CC: Working with the figure has been an ongoing pursuit within the arts, and is obviously a primary muse within your works. The dialogue surrounding the figure in art, and specifically painting is an essential part of the medium, where do you see yourself within the contemporary context of figure painters, and why does the figure become so essential to your work?
LP: When I returned to school in 2012, I envisioned myself producing non-conforming pieces, utilizing unconventional methods, tackling new ideas. Instead I became more involved with the figure resulting in an entirely figurative Masters thesis show. In explanation, the figure is extremely popular in art right now because of digital art in the gaming industry, anime, street art, and the general resurgence of contemporary realism. I feel at home with a lot of the aesthetics revolving around these trends. While it’s crucial to observe what others are creating, when I go back to my studio I try to use my own voice and vision in order to make my paintings unique.
I feel some intuitions of an artist are practically hard wired. My strong suit is figures. In contrast, I like landscapes but I don’t see and interpret the special things in my surroundings that a great landscape artist does, or at the very least I have to try a lot harder. Other artists might have more difficulty with the figure. At this point I want to delve deeper and deeper into the subject that keeps me excited about painting.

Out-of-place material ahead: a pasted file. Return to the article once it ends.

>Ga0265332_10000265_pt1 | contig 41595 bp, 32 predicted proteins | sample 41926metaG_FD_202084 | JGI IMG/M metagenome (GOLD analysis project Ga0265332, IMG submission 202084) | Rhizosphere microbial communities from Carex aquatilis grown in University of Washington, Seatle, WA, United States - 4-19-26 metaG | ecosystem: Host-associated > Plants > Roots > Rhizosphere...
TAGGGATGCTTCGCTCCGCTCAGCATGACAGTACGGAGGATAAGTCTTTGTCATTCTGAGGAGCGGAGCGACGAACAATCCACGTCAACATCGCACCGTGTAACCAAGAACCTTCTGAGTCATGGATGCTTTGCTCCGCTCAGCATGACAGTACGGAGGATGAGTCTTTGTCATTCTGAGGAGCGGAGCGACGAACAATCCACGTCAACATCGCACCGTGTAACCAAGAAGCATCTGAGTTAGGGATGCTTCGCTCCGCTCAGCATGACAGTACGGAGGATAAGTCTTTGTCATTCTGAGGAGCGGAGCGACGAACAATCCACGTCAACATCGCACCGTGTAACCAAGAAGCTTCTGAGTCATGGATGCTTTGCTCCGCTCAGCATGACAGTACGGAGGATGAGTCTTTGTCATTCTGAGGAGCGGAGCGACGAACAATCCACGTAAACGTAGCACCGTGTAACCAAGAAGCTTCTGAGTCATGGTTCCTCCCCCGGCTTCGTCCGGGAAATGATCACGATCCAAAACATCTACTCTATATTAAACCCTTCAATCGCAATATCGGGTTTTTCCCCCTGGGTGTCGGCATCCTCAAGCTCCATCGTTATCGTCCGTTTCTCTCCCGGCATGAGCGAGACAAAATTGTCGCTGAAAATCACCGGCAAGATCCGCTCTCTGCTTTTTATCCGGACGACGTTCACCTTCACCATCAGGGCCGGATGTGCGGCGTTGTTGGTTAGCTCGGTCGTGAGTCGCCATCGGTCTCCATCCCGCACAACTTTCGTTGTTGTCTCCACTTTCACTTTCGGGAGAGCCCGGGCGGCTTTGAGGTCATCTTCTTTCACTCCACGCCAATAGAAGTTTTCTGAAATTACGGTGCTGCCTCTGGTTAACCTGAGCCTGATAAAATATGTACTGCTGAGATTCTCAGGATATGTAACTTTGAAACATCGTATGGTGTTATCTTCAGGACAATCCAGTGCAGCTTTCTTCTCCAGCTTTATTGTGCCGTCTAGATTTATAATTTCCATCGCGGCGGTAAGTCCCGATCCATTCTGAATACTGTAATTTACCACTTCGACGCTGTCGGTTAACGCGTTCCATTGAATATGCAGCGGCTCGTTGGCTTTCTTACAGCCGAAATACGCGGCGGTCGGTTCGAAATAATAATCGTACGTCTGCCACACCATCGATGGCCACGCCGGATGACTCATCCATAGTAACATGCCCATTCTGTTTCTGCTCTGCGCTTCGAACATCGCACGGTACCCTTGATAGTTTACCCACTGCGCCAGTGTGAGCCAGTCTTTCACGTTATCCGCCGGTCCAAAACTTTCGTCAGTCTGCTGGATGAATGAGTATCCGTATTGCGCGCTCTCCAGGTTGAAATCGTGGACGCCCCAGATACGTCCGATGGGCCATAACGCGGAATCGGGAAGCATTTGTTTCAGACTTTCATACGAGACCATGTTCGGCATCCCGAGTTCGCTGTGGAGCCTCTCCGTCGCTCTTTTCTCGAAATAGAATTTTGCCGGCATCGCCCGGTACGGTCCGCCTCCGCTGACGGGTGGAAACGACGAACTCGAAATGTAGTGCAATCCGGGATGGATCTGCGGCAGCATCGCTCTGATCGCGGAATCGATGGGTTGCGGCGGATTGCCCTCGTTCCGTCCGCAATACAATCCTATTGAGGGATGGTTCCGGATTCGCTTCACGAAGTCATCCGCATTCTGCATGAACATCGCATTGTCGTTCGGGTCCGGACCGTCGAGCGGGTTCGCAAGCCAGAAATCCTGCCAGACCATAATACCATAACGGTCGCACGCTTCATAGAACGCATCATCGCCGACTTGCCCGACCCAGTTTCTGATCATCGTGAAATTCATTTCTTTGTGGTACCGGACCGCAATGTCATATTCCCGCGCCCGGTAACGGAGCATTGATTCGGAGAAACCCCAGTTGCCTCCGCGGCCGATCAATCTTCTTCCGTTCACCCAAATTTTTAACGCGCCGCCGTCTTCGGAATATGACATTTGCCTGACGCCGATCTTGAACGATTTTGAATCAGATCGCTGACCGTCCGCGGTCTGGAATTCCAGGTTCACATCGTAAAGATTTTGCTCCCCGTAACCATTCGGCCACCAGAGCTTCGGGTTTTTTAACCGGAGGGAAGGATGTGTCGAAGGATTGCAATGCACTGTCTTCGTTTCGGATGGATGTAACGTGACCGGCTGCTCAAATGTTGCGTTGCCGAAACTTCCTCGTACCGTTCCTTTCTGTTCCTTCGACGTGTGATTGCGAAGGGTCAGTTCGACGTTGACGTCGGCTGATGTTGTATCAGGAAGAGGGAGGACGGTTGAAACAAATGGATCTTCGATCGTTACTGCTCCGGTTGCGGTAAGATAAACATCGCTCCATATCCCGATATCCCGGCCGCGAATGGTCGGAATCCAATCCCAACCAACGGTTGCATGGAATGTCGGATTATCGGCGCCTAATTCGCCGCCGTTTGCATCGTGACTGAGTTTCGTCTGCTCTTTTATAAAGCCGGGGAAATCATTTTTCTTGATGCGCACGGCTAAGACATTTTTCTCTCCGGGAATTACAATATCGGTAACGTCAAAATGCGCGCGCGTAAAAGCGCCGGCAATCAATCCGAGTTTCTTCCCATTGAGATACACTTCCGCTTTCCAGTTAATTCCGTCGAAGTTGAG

CC: Are there contemporary figure painters that you identify with?
LP: Today I primarily follow contemporary artists through various websites and social media. The best figurative artists today are mind-blowing in their execution, doling out content that feasts or fragments the mind and soul.
Dino Valls, a Spanish painter, around the same age as myself, is one of my favorites. He started out in medicine, which is plain to see in his work, usually focused on strange presentations of one particular girl. His work is so extreme I consider it on one end of the spectrum when it comes to sophistication and excellence.
Lisa Yuskavage, a few years younger than me, has been one of my long time favorites. She is an American artist who paints juicy, voluptuous subjects using classic, historical techniques.
I discovered Andrew Salgado a couple years ago. He is an emerging painter in the UK and North America who handles large portrait paintings in a gestural, layered graffiti approach, which serves to further expose the subject rather than covering them up.
I found Soey Milk on Instagram. Of all the painters whose work borrows from anime, with a fantastical style, hers are some of my favorites, maybe because she tends to keep one foot in the real world, so to speak. I would describe them as exotic and hypnotic.
One of the common denominators of the above artists is that they have reinvented the traditional role of the figure in art. Each painter brings the utmost amounts of skill, dedication and thoroughness to the field. There are many more artists I could name, as we are fortunate to be experiencing a time when many styles of art are valued and popular.